The Senate paid family leave program included only parental and family sick leave, in order to control the cost of the program and because paid personal sick leave and short-term disability benefits are already more broadly available to many workers. The cost of the Senate plan would have been shared equally between workers and employers. Senators were interested in easing the burden on workers and also ensuring that employers contribute to a program that would help them attract and retain quality employees.
Toward the end of the session, after weeks of hard work by both majority leaders, a compromise on paid family leave was reached, which would have included parental leave and family sick leave, an optional personal sick leave program, added weeks of parental and family sick leave, and the cost being fully borne by workers unless employers voluntarily chipped in. The compromise legislation was put on hold until a deal on minimum wage could be reached.
The minimum wage proposal the House advanced would ratchet up the wage slowly, reaching $15 by 2026 at the earliest. It includes several “pause buttons” along the way to account for changes in the economy or state budget issues particularly related to Medicaid, as well as studies on various categories of workers. The Senate’s original proposal was nearly identical to what the full Legislature passed last year, phasing in wage increases to get to $15 by 2024, with no pause buttons and only one study. Early last week, in an attempt to compromise, the Senate passed a scaled back plan to reach $12.50 by 2021.
So while the Senate was portrayed by some as the body less willing to compromise and less eager to help women, we agreed to a compromise on paid family leave early on and continued to offer legislation on minimum wage that would move us closer to agreement. I was not in the room for negotiations, but I heard regular updates from the Senate women who were.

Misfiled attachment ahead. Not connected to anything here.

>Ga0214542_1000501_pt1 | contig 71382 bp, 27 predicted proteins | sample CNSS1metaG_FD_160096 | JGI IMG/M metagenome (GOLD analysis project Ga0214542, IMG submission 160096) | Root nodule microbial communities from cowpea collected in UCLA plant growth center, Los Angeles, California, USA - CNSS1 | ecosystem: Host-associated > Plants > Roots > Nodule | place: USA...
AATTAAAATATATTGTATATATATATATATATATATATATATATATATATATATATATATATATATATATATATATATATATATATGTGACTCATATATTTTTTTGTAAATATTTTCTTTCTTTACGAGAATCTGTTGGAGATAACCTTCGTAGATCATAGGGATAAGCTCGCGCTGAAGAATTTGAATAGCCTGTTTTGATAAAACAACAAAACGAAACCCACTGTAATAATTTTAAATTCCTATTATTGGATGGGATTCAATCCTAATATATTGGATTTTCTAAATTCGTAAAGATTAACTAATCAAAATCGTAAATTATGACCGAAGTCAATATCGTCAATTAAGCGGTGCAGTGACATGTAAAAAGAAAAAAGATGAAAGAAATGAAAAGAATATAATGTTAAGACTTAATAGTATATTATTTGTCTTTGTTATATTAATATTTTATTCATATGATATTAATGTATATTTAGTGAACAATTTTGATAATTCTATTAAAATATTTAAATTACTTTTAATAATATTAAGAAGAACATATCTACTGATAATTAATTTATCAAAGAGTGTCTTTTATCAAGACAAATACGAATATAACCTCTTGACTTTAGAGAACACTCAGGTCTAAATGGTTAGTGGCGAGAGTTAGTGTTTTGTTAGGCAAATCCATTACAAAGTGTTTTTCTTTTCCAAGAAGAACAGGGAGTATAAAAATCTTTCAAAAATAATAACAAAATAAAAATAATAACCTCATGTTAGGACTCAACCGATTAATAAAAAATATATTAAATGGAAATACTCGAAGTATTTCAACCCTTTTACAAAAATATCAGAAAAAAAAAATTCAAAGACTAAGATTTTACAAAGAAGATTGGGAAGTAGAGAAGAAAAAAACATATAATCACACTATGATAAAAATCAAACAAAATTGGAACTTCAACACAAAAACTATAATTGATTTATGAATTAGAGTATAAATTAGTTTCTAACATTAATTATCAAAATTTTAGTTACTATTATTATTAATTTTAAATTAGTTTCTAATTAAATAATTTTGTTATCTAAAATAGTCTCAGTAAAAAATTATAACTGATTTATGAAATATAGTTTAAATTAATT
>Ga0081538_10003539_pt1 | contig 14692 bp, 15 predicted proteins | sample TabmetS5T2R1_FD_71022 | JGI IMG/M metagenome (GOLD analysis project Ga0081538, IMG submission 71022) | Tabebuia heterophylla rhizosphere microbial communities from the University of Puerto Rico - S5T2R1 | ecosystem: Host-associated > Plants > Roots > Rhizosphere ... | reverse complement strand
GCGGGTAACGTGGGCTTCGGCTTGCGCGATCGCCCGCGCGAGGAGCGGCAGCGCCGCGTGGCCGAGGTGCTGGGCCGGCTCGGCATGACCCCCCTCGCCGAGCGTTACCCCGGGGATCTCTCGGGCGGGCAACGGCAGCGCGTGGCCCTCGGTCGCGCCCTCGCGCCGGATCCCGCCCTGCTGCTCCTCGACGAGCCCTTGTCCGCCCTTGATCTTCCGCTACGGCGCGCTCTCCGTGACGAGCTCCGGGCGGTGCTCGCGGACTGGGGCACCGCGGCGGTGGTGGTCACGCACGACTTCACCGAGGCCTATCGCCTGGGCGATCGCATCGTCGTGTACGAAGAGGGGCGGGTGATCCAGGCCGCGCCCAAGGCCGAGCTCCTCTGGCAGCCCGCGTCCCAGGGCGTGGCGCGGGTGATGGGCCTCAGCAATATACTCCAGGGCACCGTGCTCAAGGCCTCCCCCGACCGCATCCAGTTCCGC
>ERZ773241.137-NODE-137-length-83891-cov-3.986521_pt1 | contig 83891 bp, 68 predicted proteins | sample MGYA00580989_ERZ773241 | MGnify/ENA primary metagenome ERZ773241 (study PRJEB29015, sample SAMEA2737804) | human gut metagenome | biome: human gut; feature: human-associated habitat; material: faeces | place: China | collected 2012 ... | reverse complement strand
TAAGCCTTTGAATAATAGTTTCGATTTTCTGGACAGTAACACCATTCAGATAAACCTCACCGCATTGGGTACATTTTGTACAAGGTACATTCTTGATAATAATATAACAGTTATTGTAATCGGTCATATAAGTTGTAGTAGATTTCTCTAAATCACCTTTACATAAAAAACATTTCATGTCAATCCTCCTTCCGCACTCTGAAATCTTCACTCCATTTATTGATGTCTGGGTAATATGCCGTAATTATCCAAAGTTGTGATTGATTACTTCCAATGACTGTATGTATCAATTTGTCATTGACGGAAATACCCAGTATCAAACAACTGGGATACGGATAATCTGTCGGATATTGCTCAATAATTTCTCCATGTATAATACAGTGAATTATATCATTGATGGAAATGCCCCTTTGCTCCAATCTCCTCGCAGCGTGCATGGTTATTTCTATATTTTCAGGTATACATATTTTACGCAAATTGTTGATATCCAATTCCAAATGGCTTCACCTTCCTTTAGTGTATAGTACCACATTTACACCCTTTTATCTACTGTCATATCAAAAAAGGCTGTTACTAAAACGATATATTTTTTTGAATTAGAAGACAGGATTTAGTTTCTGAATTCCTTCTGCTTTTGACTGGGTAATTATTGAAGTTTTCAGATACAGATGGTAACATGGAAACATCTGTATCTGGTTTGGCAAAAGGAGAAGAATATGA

In the end, the speaker issued a public ultimatum and soon after walked away from negotiations. The Senate answered by sending the House amended bills with the agreed upon paid family leave compromise and a minimum wage proposal close to what the speaker demanded. By the time the bills reached the House, they had decided to adjourn until January and would not act on the bills.
It’s true the hour was late and the Legislature was already a week into overtime. It’s probable that the governor would have vetoed both the paid family leave and minimum wage bills. However, if we as Democrats walk away from negotiations on legislation aimed at helping workers, women and families, and the most vulnerable Vermonters, then we have strayed from our core values.
In the end, this final battle clouded the excellent work we did across the board to help Vermonters, protect our people and environment, and sustain a healthy economy. Much of this work benefits women, including landmark legislation and the beginnings of a constitutional amendment to ensure reproductive liberty now and in the future.
As a lifelong feminist and women’s rights activist, I don’t shy away from playing the gender card. But if one chooses to read last week’s legislative episode as a battle of the sexes, then it’s a choice to ignore the complete story. This simplistic read negates the work of women in both houses and fails to hold both legislative leaders responsible for their negotiation strategies and decisions. It also ignores the true policy goals of the legislation in question and lets troubling sexism by some observers slide in a flurry of false equivalences. Communicating such complexities can be tricky, but in world that is rarely black and white, it’s imperative we try.